All over the place, there are, to cheer you on your way, notices telling you what to do if anyone swallows brown fumes: If concerned, give an emetic; If blue in the face, apply artificial respiration, and if necessary, oxygen.

Being quite sure you have swallowed numberless brown fumes, this is distinctly cheering. Each time you leave Middle Section, you feel like Dante returning from Hell.’

No larking or slacking


Mikhail Bulgakov,

‘The weather in Moscow is something quite extraordinary: in the thaw everything has melted, and the mood amongst Muscovites precisely mirrors the weather. The weather suggests February, and there’s February in people’s hearts.

“How’s this all going to end?” a friend asked me today.

Such questions are asked in a dull, mechanical way, hopelessly, indifferently, any way you like. Just at that moment there was a group of drunken communists in my friend’s apartment, in a room right across the corridor. In the corridor itself there was a foully pungent smell - one of the Party members, my friend told me, was asleep there like a pig, completely drunk. Someone had invited him. and my friend hadn’t been able to refuse. Again and again he went into their room with a polite and ingratiating smile on his face. They kept shouting to him to join them. He kept coming back to me, cursing them in a whisper. Yes, right: somehow this must all stop. I believe it will!

Went specially today to the publishers of the Atheist. It’s situated in Stoleshnikov Alley or, rather, in Kozmodemyanovsky, not far from the Moscow City Council building. M.S. was with me and he delighted me from the first.

“What, aren’t they smashing in your windows?” he asked the first girl we came across, sitting at a desk.

“What do you mean?” (confused). “No, they aren’t” (threateningly).

“What a pity.”

I wanted to kiss him on his Jewish nose. It turned out that there were no copies from 1913 left. All sold, they reported proudly. We managed to get hold of the first eleven back numbers from 1924. Number 12 had not yet appeared. When she found out that I was a private individual, the young lady, if that’s the right way to descibe her, gave them to me reluctantly.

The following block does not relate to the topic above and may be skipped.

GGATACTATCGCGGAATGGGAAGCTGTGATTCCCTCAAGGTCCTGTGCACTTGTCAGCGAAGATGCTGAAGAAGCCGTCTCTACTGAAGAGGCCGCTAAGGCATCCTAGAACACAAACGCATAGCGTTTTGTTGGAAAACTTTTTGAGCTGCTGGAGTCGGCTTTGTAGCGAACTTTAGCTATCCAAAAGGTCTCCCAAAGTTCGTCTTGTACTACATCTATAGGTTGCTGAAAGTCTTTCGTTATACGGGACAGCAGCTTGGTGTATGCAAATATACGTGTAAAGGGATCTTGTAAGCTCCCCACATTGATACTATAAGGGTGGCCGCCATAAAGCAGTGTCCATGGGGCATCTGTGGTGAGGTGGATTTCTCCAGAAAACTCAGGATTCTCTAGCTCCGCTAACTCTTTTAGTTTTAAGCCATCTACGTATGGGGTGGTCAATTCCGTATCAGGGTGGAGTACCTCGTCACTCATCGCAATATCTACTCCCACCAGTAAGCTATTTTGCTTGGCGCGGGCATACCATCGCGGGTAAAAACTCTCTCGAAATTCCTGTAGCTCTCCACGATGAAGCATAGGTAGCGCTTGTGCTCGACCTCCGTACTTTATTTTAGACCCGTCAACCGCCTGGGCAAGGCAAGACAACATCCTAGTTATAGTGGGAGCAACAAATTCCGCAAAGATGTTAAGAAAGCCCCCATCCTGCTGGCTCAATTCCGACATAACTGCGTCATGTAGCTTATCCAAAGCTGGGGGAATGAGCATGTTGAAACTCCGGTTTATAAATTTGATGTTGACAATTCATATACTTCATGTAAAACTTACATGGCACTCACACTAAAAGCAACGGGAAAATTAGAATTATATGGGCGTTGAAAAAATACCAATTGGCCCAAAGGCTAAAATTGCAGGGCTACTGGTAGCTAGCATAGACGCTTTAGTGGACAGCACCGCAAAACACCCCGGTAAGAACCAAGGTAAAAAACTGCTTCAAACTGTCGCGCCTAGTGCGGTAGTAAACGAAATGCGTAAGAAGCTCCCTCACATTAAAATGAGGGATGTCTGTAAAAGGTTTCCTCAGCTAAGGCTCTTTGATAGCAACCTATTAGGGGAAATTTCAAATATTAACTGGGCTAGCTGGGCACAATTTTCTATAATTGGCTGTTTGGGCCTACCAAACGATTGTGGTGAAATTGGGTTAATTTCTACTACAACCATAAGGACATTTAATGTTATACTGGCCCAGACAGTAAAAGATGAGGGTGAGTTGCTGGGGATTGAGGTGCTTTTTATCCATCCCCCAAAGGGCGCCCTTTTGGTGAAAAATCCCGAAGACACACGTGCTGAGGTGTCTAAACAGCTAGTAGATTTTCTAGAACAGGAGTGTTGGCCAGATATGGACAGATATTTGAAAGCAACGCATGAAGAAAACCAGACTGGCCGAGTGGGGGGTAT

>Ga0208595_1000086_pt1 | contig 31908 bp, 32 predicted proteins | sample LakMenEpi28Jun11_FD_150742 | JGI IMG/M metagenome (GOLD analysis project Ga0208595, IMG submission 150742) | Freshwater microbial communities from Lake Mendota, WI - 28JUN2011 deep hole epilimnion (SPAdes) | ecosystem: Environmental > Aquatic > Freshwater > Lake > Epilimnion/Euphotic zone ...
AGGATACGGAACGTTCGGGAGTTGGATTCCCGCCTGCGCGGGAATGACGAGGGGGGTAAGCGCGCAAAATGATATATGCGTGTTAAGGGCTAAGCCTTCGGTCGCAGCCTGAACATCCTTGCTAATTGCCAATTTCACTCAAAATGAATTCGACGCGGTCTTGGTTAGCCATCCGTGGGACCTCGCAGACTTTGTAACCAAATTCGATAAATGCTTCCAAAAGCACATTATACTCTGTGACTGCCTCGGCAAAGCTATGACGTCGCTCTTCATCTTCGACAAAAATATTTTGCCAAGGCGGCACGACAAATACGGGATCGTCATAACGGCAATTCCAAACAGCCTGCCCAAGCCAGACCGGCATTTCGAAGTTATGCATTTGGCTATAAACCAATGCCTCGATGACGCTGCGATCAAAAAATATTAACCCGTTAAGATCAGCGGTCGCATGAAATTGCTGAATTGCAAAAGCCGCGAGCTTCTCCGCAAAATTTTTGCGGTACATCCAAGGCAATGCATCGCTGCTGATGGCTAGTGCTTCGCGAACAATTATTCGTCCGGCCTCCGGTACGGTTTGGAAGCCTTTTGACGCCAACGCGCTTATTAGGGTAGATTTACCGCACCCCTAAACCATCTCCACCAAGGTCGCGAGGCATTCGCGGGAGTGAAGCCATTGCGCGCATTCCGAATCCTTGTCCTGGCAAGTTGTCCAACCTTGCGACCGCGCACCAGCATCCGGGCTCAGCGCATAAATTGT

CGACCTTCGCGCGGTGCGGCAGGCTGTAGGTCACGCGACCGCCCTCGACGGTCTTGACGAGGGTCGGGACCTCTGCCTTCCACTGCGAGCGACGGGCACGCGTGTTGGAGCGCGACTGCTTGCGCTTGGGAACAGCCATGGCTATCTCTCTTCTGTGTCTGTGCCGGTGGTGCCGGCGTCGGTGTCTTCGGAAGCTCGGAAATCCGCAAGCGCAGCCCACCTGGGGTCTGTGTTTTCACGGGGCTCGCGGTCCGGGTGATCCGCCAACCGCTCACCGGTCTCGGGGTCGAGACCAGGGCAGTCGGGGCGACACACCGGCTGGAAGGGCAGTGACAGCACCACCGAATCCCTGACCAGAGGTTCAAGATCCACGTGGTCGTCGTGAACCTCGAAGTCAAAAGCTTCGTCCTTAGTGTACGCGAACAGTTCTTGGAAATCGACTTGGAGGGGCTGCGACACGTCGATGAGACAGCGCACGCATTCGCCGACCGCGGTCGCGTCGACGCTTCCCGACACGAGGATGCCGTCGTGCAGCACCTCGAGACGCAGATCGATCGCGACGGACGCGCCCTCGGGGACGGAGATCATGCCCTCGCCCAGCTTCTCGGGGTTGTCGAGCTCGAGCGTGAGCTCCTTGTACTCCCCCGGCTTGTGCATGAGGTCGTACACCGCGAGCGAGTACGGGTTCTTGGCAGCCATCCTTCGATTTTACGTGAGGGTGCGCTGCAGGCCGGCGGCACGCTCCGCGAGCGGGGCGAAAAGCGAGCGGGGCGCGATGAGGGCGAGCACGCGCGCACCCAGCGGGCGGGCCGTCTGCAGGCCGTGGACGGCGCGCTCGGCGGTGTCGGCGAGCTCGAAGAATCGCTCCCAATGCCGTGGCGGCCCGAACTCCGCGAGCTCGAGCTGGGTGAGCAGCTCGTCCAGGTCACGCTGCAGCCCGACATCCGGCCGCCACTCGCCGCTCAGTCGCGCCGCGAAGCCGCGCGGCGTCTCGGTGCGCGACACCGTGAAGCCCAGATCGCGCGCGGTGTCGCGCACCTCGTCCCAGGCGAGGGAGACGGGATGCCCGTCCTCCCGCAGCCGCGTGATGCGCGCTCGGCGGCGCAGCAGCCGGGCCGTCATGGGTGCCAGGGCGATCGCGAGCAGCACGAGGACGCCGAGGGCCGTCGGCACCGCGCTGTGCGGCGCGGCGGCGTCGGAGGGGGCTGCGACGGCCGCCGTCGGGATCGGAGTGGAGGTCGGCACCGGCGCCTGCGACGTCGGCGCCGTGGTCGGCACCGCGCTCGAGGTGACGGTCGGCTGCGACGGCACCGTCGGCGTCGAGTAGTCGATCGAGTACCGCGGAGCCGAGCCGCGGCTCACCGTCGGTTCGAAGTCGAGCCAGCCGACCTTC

“I should really be giving this to a library.”

Apparently they have a print run of 70,000, and it’s a total sellout. There are some unspeakable swine in the office who keep on leaving the room and coming back in again; and a small stage, curtains, scenery... On a table on the stage there’s some sacred book, a bible perhaps, with a couple of heads bent over it.

“Just like a synagogue,” said M. as we were leaving the building.

I was very interested to know just how much this had all been said for my special benefit. It would be wrong of course to exaggerate, but I have the impression that some of the people who have been reading The White Guard in Russia use a different tone of voice when speaking to me - with a kind of oblique, apprehensive deference.

I was very struck by M.’s reaction to the extract from The White Guard. It could be described as rapturous, but even before this I’d had this feeling growing inside me, a process that had been going on for some three days. I will be terribly sorry if I’m mistaken and if The White Guard is not an exceptional piece.

When I skimmed through the copies of the Atheist at home this evening I was shocked. The salt was not in the blasphemy, although that was huge, of course, if you’re looking at it just from the outside. The salt was in the idea, an idea that can be historically proved. Even Jesus Christ was being depicted as a crook and a scoundrel. It’s not difficult to understand who’s responsible for this. The offence is immeasurable.’

Manuscripts don’t burn


Anthony Eden,

‘At least we have given nothing away to Italy. It remains to be seen whether what we have gained will prove of any material value. Time alone will show and nothing would be more foolish than openly to attempt to pull Mussolini away from Hitler.’The 1st Earl of Avon

The 1st Earl of Avon


Joseph Goebbels,